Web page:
DISCLAIMER: The events described at the end of this post are parody. There is no evidence Donald Trump or others said anything attributed to them. I offer this declaimer because the White House and Trump supporters do not appear to understand the difference between parody and citation.
Cary Grant never said, “Judy, Judy, Judy,” in any of his movies although it became a favorite meme for Grant impersonators. In Only Angels Have Wings, his female co-star’s character was named Judy, and the closest he came to uttering the triple moniker was, “Yes, Judy.” And in Bringing Up Baby, he once agonized over Katherine Hepburn’s interference in his somewhat stable existence, saying, “Susan, Susan, Susan.”
But the Judy of this post is Judge Judy Sheindlin of television fame. One of her favorite admonishments to the parties in her courtroom is, “If it does not make sense, it’s probably not true.” I thought about Judge Judy as I watched clips from Trump’s 50+ minute announcement, press conference or whatever associated with the death of ISIS leader Abu Bakr al-Baghdadi.
The number of inaccuracies and inappropriate comments spewed by a commander-in-chief who thinks his green lighting the assault puts him in the same category as those who risked their lives executing the mission have already been documented by the media, with one exception. Yes, reports from others involved in Syria and in DC suggest there was no way Trump knew Baghdadi’s state of mind immediately prior to his death. So, the question is, if Trump was going to make up a story, why this one and equally important, why one that does not make sense?
My credentials as a psychoanalyst end with my barely passing an Intro to Psychology class at the University of Virginia. But minimum knowledge of the discipline is enough to recognize projection when I see it. Trump accuses everyone of corruption because he is corrupt. Trump wants you to believe Hunter Biden is taking advantage of his father’s name because he knows his own children’s sole qualification for their current careers is the fact they are Trumps.
So when Trump described Baghdadi’s demise, saying “he died after running into a dead-end tunnel, whimpering, crying, and screaming all the way,” was the projecter-in-chief giving us a preview of what to expect when he is forced to leave the White House following Senate conviction of high crimes and misdemeanors or defeat next November? We already know the answer. For three and a half years, we have watched him whimper and scream following each revelation of corruption, abuse of power and obstruction of justice.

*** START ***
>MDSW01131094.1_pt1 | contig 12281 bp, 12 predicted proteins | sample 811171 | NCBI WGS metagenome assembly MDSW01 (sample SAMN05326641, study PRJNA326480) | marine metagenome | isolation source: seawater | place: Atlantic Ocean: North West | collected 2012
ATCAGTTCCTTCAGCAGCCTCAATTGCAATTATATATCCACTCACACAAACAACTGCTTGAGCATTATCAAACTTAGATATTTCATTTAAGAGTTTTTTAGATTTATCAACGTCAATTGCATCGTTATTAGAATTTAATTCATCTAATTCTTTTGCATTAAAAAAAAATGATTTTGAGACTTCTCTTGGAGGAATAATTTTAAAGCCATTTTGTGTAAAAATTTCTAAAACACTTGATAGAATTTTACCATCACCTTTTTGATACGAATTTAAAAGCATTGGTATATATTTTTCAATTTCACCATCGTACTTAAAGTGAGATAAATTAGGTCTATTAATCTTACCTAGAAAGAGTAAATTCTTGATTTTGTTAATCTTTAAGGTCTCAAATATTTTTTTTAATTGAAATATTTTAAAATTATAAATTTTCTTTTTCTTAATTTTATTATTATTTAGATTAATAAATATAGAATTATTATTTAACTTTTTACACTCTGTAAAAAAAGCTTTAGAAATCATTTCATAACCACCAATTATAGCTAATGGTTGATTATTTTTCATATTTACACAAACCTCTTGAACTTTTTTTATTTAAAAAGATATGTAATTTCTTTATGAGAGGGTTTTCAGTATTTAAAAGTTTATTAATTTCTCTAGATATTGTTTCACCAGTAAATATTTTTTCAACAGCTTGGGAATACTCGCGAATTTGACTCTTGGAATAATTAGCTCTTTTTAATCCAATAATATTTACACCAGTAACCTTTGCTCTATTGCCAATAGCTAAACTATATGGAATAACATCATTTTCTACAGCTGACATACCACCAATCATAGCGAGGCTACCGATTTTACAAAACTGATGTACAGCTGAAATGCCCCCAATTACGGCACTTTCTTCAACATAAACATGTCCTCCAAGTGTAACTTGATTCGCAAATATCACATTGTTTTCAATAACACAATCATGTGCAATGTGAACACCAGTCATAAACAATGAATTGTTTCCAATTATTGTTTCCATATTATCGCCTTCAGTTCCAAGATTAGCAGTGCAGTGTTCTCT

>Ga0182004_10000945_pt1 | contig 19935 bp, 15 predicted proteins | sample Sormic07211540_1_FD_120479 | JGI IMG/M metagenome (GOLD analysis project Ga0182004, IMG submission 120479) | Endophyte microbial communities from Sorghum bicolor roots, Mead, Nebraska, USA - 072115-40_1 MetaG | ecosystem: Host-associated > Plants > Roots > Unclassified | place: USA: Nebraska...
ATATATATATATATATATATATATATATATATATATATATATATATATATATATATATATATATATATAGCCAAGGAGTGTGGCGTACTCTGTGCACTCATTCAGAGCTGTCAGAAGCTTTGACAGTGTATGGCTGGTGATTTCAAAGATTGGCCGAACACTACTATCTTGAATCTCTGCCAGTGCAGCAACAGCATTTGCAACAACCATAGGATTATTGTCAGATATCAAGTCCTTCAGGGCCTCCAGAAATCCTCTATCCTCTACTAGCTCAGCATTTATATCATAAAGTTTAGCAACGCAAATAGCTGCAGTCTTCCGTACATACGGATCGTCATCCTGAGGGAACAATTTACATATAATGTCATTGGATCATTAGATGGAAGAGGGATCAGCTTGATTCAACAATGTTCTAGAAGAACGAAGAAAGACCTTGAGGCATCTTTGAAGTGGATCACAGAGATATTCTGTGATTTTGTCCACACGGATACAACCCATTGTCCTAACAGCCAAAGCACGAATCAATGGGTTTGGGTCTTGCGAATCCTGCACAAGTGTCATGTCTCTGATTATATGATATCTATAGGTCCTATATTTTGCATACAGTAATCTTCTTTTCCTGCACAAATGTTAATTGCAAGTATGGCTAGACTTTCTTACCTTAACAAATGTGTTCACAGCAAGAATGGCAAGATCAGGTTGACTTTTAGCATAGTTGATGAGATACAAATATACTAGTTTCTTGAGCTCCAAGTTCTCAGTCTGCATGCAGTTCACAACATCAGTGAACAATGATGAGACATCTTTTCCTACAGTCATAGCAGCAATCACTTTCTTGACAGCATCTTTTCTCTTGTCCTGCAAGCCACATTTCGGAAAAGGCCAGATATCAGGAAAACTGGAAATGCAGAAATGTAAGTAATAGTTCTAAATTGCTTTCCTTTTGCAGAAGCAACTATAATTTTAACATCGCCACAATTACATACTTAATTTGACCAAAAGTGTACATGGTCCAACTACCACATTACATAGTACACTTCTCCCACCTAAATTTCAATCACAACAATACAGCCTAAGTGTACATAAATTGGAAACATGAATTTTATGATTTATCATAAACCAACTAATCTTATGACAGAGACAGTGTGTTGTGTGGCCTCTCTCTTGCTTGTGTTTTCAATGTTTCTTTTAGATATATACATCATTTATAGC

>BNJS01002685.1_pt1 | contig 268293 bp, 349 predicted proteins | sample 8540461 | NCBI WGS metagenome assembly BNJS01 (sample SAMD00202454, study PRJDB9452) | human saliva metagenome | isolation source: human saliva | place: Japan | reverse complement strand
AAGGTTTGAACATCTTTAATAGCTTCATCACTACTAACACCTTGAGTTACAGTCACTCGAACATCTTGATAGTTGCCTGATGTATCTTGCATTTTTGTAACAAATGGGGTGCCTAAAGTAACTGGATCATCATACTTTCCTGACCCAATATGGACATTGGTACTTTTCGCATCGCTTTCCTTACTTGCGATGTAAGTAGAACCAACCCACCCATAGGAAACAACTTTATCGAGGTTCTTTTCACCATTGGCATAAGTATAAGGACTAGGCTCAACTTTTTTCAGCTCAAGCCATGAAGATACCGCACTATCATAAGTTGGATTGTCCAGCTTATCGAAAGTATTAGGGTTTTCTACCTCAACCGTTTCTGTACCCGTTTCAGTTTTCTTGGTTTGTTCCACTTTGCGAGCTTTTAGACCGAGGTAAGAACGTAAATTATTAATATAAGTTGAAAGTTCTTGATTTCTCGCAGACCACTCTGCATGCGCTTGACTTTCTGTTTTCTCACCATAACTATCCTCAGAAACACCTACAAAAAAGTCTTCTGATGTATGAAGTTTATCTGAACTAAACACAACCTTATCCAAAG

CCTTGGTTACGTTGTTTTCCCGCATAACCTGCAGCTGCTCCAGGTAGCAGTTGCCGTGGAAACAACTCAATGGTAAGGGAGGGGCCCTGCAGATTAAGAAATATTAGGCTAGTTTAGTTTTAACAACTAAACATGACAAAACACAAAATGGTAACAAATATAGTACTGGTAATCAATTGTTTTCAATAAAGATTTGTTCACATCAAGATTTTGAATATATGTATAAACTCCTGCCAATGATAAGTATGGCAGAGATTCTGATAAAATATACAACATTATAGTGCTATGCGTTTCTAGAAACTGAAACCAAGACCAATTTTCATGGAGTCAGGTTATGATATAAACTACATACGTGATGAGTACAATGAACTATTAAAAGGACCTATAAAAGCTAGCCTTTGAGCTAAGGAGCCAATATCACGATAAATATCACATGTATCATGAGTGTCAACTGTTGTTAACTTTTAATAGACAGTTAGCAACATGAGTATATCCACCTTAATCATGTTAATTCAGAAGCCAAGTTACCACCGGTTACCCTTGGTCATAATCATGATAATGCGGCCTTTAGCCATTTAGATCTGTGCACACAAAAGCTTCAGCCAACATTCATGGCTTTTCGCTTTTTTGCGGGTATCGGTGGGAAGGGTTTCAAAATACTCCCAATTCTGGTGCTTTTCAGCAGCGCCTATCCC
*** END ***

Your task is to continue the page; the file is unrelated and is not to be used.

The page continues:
Which brings me back to a more logical explanation of what happened last weekend in Syria. I preface the following by saying it is a good thing that Baghdadi is gone. The world is a better place without him. But to believe Baghdadi is the coward Trump made him out to be, you have to ignore the following.
- Baghdadi did not surrender.
- He was wearing a vest filled with explosives.
- He chose to die on his own terms rather than at the hands of the perceived infidels.
- He did not give U.S. forces the opportunity to photograph his in tact body as was the case with Bin Laden.
- Nor did he want Americans to handle his burial, even if it was done in accordance with Islamic law and tradition.
These are not the actions of a sniveling coward. They better represent the characteristics of someone who chooses to die as a martyr for a cause, regardless of how irrational or evil that cause may be. But what about his decision to make his three children die with him? I do not understand why anyone would make such a choice even if Baghdadi misguidedly believed he was acting in his children’s best interests. It is not important what I think. It is more reasonable to assume Baghdadi felt he could not let his children become a possession of his sworn enemy. Compare that to Trump’s narrative and imagine what Judge Judy would say. Right. “If it doesn’t make sense…”
Donald Trump has never been chased down a tunnel by armed adversaries. However, throughout his life, he has found himself trapped at the end of figurative underground passages. He has been pursued by creditors and surrendered through bankruptcy. He has wrongly accused the innocent and never manned up to his errors. And now he is cornered by the evidence and witnesses who are building a ever-growing case about his abuse of power and unfitness as chief executive of the United States.
So, sometime in the not too distant future, imagine the following scene at 1600 Pennsylvania Avenue.
Mick Mulvaney: Mr. President, there are several Republican senators demanding to see you.
Trump: Did they knock on the door like normal people and ask, “May we come in?”
Mulvaney: Sorry, sir, but they seem determined enough to blow a hole in the Oval Office to get to you.
Trump: Maybe we should retreat to the situation room. Call Melania, Ivanka and Jared and tell them to meet me there. And get me my vest. You know, the one with built-in paper shredder. I’ll be damned if I’m going to let anyone see what was really going on here.
Mulvaney: Sorry, sir. Ivanka and Jared said they’re busy. But they did wish you luck. Melania just laughed.
Trump: Then, I guess it’s just the two of us.
Mulvaney: What do you mean “us”, kimosabe?
[Trump seeks asylum in the situation room only to be followed by the Senate delegation. They find him sitting on the floor in a far corner, crying and screaming.]
Mitch McConnell: Mr. President. It’s over. You have to leave now.
Trump: Can I at least make one phone call?
McConnell: Of course, sir.
[Trump picks up the phone and punches in a number.]
Trump: Hello? Vladimir?
Hopefully, T. S. Eliot was right. This is how the Trump era ends. Not with a bang but a whimper.
For what it’s worth.